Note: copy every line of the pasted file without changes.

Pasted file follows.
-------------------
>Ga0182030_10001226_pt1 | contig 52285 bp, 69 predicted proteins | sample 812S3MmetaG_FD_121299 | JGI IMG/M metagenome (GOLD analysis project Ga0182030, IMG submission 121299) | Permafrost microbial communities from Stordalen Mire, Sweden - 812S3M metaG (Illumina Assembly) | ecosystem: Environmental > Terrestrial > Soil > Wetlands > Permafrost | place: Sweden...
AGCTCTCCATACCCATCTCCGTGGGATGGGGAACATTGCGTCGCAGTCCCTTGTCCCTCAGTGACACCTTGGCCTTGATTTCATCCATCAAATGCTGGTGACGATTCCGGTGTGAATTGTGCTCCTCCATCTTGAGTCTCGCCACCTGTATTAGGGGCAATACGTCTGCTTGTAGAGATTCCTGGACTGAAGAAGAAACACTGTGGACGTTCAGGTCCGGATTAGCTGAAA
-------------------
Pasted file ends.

>Ga0182030_10001226_pt1 | contig 52285 bp, 69 predicted proteins | sample 812S3MmetaG_FD_121299 | JGI IMG/M metagenome (GOLD analysis project Ga0182030, IMG submission 121299) | Permafrost microbial communities from Stordalen Mire, Sweden - 812S3M metaG (Illumina Assembly) | ecosystem: Environmental > Terrestrial > Soil > Wetlands > Permafrost | place: Sweden...
AGCTCTCCATACCCATCTCCGTGGGATGGGGAACATTGCGTCGCAGTCCCTTGTCCCTCAGTGACACCTTGGCCTTGATTTCATCCATCAAATGCTGGTGACGATTCCGGTGTGAATTGTGCTCCTCCATCTTGAGTCTCGCCACCTGTATTAGGGGCAATACGTCTGCTTGTAGAGATTCCTGGACTGAAGAAGAAACACTGTGGACGTTCAGGTCCGGATTAGCTGAAA